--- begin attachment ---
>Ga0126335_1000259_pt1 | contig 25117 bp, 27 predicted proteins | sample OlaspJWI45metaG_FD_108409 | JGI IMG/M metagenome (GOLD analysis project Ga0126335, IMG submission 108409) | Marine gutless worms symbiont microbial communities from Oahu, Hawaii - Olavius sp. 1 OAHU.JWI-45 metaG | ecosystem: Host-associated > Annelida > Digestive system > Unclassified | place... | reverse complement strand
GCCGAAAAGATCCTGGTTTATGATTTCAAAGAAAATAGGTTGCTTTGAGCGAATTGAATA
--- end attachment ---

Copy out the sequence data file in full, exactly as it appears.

>Ga0126335_1000259_pt1 | contig 25117 bp, 27 predicted proteins | sample OlaspJWI45metaG_FD_108409 | JGI IMG/M metagenome (GOLD analysis project Ga0126335, IMG submission 108409) | Marine gutless worms symbiont microbial communities from Oahu, Hawaii - Olavius sp. 1 OAHU.JWI-45 metaG | ecosystem: Host-associated > Annelida > Digestive system > Unclassified | place... | reverse complement strand
GCCGAAAAGATCCTGGTTTATGATTTCAAAGAAAATAGGTTGCTTTGAGCGAATTGAATA